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The truth is, both sides have struggled on marriage equality

The brouhaha over marriage equality has seen Malcolm Turnbull's Coalition trying to look modern while putting as many barriers as it can think of in the way of change.

It is a process driven primarily by internal considerations within the conservative base and Turnbull's assessment that his pushing through would imperil his leadership.

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In an emotional address to the Senate, Labor's Penny Wong says having a plebiscite exposes children of same sex couples to hatred.

Such dualism is not unique to the Liberal and Nationals parties. Labor MPs are hypersensitive to criticism of their mediocre performance when faced with the same question while in office.

Many Labor MPs who now back reform and stand strongly with same-sex couples arguing for equality as a human right, would rather forget past equivocations.

As they strafe Turnbull's unwillingness to impose his will, they bristle when reminded that just five years ago, their prime minister Julia Gillard, deputy PM Wayne Swan, and a slew of influential frontbenchers, voted "No", as they danced to the tune of the Catholic right wing.

Even now, if this issue makes it to the Senate, it is expected half a dozen Labor senators aligned to the shoppies' union, the SDA, will either oppose or abstain.

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Indeed, a parliamentary vote, cannot be guaranteed to deliver marriage reform as the numbers in both houses are closer than many realise.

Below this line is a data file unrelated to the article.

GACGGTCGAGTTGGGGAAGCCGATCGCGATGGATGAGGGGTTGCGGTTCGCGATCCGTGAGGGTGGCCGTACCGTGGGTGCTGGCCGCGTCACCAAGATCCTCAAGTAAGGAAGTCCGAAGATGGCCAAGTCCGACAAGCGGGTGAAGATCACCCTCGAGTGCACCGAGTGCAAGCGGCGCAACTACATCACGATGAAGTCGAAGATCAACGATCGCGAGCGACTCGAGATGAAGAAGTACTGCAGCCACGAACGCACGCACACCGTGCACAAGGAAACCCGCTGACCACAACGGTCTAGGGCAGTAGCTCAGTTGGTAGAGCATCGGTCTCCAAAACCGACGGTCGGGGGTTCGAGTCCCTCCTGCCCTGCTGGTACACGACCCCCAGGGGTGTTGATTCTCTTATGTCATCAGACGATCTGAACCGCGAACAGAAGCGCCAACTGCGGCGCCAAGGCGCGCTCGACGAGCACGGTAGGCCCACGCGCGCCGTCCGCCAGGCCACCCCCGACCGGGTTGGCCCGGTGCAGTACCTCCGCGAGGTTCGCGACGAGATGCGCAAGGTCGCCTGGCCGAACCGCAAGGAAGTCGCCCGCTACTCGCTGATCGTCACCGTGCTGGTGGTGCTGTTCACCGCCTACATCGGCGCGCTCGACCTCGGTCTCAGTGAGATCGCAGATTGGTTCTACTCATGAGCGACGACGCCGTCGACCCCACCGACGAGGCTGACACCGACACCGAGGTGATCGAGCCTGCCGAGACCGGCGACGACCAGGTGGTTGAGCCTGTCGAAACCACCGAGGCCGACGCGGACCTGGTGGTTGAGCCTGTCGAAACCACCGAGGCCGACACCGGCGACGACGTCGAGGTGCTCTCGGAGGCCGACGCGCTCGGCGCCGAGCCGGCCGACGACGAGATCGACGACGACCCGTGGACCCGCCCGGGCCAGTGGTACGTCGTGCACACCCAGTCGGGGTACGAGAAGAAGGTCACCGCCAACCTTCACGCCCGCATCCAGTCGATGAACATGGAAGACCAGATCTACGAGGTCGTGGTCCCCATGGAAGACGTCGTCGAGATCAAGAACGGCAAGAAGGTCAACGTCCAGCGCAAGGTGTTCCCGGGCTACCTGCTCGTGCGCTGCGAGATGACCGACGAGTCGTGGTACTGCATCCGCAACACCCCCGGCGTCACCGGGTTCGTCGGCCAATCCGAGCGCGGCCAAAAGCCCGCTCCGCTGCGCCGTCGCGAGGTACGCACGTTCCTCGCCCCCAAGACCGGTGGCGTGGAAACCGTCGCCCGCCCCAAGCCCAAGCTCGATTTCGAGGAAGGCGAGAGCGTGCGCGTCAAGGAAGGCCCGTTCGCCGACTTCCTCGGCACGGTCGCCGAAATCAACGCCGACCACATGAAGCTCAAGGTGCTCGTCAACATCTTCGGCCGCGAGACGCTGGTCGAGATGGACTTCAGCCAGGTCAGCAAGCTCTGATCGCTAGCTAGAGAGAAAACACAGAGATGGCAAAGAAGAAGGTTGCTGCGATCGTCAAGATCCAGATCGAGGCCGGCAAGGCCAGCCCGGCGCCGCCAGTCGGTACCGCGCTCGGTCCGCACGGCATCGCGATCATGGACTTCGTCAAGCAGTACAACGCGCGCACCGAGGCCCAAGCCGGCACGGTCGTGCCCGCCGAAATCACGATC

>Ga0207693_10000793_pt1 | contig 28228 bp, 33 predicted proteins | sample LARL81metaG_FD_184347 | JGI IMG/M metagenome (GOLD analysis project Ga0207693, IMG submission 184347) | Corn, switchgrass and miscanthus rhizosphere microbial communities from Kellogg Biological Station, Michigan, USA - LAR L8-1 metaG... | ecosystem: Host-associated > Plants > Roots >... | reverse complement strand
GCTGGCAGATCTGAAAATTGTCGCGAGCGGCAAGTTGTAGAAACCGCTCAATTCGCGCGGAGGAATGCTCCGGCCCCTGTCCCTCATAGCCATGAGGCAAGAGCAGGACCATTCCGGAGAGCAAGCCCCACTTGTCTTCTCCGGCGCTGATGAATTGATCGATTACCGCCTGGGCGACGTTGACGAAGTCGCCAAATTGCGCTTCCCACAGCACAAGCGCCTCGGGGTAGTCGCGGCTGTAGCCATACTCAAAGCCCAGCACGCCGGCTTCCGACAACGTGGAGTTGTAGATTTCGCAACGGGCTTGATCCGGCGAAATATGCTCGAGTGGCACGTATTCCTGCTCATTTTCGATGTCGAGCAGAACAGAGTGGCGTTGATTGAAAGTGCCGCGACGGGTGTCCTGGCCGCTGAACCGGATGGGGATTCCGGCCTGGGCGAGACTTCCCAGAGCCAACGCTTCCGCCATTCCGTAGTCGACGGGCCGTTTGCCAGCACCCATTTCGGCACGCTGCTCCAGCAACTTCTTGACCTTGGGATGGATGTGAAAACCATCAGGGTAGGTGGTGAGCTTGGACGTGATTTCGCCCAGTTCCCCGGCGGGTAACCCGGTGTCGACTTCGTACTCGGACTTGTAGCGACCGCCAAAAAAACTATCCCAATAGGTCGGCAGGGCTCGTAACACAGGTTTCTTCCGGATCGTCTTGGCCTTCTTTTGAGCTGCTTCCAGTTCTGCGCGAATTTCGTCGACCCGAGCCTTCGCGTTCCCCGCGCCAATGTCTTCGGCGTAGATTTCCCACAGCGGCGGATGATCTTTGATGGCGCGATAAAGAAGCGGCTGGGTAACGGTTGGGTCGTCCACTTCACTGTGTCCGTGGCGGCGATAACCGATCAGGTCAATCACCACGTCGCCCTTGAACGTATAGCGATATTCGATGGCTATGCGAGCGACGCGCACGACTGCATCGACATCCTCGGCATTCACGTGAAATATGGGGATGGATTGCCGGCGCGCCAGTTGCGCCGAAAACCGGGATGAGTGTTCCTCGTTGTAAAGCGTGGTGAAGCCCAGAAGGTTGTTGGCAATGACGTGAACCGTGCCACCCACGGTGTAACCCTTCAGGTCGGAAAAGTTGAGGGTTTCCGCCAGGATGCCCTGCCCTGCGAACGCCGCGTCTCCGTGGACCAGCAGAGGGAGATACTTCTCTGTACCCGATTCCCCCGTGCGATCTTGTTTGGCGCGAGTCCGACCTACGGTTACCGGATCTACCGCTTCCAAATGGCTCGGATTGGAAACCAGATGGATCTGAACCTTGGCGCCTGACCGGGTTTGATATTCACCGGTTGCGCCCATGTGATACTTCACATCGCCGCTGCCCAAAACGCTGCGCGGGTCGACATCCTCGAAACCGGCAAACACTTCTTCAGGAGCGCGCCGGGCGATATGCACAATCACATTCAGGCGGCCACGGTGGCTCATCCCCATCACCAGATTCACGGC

In any event, now that the compulsory attendance plebiscite has been scotched, the government is proceeding with plan B, the voluntary participation, postal survey.

Two points about where this leads.

First, there's the franchise question about the postal plebiscite and the expectation that the returns will strongly lean towards the older demographic and therefore the "No" case. The last voluntary postal ballot was conducted in 1997, to determine the members of the constitutional convention. Analysis of that does indeed show a strong linear relationship between age and participation.

The older you were - and remember this was before the Facebook generation and before commerce, and personal administration were shifted from the physical world to online - the greater the likelihood of returning a ballot paper.

Indeed, those aged 56 and above were 75 per cent more likely to lick the stamp than those aged 18 to 25 years.

The rate of return lifts in every category from 18-25 where it was 33.86 per cent, to 56 plus where it levelled out at 59.19 per cent.

You can see how this might skew the outcome on marriage reform in particular, especially bearing in mind the trajectory of opinion on this issue.

In political-speak, Labor MPs say their opinions have "evolved". Others might just admit to being wrong in the past.

Second, the government cites as precedent the Australian statistician's conduct of a 60,000-strong phone survey in 1974 to approve a switch from God Save the Queen to Advance Australia Fair.

The "Yes" case prevailed with just 51.4 per cent support.

More than four decades later, weare going back to technology that pre-dated the phone even, in a bid to delay an "advance" whose denial would be anything but "fair".

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